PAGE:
No Business Like Snow Business
Winter-sports companies fight to stay alive during summmer.
The owners of Headside, an outdoor sports shop, are nostalgic about the days when Japanese tourists flocked to their Kapahulu Avenue store in search of snowboard gear. "It was like a supermarket, where we stood behind the counter and they bought what they wanted," says Mike Egan, manager and buyer for Headside. But gone are those days. The industry "screwed themselves over by saturating the Japan market" when snowboarding’s popularity peaked in the mid- to late-1990s (thanks to the 1998 Winter Games in Nagano, Japan), he says. The result: downhill sales for snowboard-related businesses worldwide, including Hawaii.
Snow-sports businesses in Hawaii now have to think creatively. Especially challenging are the months between May and October, when the snow melts and winter gear is stored until the next season.
The sport today doesn’t boast the same coolness as before, but Headside managers this year hope Burton—a trendy Vermont label popular with Japanese riders ages 18 to 30 – will generate half a million dollars in sales in Hawaii. "What drives trends now are teams and pro riders – they want whatever board he’s riding, whatever jacket and color he’s wearing," Egan says.
John Nakajima, vice president of outdoor gear shop Powder Edge, also recalls the snowboard craze, which hit a pinnacle when Powder Edge two years ago opened a store at Ward Village Shops. "It was huge in Hawaii, and everybody was carrying snowboards – even surf shops were carrying it," he says. "But then these surf companies stopped carrying snowboards because it became a lose-money thing after a while."
What keeps Powder Edge on the edge of competition year-round is a full range of outdoor equipment: backpacks, hiking boots, surf wear and, yes, even some snowboards. Patagonia, a California-based company, is the hottest-selling label at Powder Edge. But unlike Headside, the Ward Village store mainly caters to local clients and not tourists. "We concentrated on snowboards at first, but didn’t want to be seasonal," Nakajima says. "We wanted a business that will be around all year long, so we took the outdoor sports angle."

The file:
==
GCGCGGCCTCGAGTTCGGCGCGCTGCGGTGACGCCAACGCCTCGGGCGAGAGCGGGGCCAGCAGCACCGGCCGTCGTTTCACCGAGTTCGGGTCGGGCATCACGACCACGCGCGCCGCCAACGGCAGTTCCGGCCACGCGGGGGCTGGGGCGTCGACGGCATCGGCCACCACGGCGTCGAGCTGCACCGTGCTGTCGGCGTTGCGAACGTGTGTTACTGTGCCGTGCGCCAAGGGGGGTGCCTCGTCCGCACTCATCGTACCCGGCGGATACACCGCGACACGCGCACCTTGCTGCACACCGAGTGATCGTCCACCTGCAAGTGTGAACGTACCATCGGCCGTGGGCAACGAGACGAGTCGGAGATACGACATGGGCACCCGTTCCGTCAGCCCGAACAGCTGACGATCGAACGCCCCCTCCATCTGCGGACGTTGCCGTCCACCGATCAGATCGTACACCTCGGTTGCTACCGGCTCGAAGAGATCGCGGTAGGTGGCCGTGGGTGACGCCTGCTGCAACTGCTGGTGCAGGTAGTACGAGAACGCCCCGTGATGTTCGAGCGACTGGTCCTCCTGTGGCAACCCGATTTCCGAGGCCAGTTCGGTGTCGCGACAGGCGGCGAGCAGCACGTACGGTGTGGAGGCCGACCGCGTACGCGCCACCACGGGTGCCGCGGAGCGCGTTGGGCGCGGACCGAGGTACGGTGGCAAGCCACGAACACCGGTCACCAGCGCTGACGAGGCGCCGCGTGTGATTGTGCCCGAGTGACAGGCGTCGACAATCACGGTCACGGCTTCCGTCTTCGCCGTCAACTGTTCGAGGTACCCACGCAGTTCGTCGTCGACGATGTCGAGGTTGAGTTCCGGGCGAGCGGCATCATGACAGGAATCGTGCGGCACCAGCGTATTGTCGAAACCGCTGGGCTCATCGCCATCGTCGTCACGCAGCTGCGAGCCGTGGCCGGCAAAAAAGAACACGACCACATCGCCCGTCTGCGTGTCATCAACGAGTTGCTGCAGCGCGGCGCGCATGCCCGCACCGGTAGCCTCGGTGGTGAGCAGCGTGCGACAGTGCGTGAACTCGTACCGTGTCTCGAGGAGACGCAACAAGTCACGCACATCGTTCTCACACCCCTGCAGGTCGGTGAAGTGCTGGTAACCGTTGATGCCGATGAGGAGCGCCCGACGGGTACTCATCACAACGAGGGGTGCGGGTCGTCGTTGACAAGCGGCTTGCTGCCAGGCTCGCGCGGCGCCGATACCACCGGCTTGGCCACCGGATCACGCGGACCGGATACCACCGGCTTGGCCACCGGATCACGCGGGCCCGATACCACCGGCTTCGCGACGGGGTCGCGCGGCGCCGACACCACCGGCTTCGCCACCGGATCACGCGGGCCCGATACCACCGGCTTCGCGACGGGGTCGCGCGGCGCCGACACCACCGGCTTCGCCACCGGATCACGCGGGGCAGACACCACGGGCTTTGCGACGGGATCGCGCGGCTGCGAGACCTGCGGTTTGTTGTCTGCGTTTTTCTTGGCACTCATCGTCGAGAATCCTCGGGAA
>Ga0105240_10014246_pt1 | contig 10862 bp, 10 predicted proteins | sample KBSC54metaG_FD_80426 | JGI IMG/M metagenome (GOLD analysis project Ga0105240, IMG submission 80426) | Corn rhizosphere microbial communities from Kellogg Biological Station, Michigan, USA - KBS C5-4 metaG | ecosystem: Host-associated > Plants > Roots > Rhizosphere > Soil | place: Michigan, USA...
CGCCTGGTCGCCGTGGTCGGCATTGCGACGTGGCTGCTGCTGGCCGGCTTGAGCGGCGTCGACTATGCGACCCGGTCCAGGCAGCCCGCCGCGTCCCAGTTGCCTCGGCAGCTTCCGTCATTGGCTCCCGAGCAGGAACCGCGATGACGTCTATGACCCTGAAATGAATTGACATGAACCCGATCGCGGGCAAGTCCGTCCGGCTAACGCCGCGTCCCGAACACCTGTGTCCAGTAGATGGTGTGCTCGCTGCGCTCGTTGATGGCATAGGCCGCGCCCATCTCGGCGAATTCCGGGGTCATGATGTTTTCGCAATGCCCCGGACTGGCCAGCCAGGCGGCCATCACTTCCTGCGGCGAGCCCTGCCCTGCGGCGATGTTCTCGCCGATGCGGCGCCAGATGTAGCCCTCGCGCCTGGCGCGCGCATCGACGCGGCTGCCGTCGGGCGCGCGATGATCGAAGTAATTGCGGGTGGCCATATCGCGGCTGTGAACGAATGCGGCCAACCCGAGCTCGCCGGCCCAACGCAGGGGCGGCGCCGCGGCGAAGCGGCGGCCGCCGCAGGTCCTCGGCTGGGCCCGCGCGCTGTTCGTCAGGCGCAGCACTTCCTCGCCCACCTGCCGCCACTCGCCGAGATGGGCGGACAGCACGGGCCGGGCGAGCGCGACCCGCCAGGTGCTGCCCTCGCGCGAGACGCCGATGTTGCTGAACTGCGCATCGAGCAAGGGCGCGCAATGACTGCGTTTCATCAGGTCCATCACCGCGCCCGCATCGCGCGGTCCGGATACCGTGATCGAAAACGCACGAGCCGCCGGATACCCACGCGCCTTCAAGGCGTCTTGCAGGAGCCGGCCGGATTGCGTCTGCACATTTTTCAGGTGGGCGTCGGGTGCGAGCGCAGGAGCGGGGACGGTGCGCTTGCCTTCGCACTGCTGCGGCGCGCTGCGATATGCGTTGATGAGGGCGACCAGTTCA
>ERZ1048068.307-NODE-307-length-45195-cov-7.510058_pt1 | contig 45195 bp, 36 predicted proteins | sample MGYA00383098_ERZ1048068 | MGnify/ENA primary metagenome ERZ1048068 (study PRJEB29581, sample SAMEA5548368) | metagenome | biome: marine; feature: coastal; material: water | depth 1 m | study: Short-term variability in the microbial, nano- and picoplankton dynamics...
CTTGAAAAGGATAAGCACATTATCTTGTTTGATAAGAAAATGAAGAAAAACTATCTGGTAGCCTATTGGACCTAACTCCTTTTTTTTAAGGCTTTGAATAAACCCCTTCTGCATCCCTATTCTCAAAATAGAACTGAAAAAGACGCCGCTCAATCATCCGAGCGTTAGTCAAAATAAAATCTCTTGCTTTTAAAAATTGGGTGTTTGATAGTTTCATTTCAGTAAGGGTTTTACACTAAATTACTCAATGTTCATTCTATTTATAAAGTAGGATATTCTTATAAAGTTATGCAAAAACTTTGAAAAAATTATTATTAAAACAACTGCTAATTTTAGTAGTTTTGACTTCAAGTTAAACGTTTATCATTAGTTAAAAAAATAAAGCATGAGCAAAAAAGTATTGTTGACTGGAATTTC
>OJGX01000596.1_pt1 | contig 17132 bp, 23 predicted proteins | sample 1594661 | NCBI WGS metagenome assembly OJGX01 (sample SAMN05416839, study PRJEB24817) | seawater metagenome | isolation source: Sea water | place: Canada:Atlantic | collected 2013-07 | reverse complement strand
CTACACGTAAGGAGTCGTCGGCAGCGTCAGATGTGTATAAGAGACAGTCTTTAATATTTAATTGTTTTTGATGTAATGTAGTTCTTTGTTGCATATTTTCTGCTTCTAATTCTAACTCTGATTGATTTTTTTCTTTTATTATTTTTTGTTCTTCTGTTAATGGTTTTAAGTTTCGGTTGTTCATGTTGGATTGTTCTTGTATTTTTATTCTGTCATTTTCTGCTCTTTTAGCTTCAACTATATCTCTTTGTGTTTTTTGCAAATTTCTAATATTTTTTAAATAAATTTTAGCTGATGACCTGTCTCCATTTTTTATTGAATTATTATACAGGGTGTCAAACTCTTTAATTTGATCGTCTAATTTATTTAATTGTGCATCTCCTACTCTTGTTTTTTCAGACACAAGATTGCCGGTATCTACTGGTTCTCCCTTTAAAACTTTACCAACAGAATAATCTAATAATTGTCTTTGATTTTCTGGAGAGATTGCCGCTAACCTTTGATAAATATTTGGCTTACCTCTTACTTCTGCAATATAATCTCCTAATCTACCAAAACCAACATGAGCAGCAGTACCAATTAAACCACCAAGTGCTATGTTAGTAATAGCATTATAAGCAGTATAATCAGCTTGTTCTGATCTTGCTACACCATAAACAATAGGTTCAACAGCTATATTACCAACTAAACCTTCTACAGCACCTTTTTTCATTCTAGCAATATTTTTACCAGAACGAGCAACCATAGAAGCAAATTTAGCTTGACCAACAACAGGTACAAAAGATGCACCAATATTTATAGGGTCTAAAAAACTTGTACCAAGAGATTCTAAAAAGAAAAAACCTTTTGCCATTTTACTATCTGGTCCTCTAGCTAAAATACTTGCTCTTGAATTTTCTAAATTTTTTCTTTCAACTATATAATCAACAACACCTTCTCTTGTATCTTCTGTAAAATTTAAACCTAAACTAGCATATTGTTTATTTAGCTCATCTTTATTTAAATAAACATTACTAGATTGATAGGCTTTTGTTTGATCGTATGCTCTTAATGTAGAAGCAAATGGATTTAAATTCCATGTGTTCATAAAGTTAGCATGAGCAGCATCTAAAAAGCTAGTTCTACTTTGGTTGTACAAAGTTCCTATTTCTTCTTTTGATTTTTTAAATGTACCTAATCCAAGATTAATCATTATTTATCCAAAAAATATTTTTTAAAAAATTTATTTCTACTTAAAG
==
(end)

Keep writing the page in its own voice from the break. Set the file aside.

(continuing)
Local travel agents who thrive on winter-sports packages also are in the same boots. The summer months can be an uphill struggle, says Obie Olsen, president of PTB Travel, which has specialized in ski trips since 1978. "We just hold tight," he says. PTB Travel this year accompanied six ski and snowboard groups to Canada, Utah and California. Although the average number of travelers per group ranged between four and 10, Olsen in past years has led as many as 56 at one time. Canada was a popular destination this year. "I recommend Canada, because the airfares to Utah and Denver have been high," he says. Donald E. Tilden, an agent at King’s Travel, couldn’t agree more. One of the state’s few specialists on Canada, he says the majority of his kamaaina clients this year opted for Whistler, a ski resort 100 miles north of Vancouver. "The exchange rates in Canada make it very attractive, and in a sense, every third day is free," Tilden says. King’s Travel this year sold more than $100,000 worth of North America ski packages, at approximately $900 per person.
Spring break continues to be the most popular time for kamaaina ski vacations. The Travel Industry Association of America this year estimated that the number of spring travelers from the U.S. mainland increased 1.6 percent over the year 2000. "Spring break is a happy medium," Tilden says. "It’s not the cold, winter holiday season, and it’s not the warm summer crunch."
And for local snowbirds who missed that spring window, PTB Travel in early August is scheduled to host a ski and snowboard trip to New Zealand. "We usually get between 15 to 30 down there every year," Olsen says. "But every year, we wonder if they’re going to come or not." It’s an annual gamble, but well worth the effort, he says. Another summer package by PTB Travel this year involves a train trip across Canada and Montana, complete with fishing and river rafting. It’s a business strategy that stops revenues from melting in the summer.
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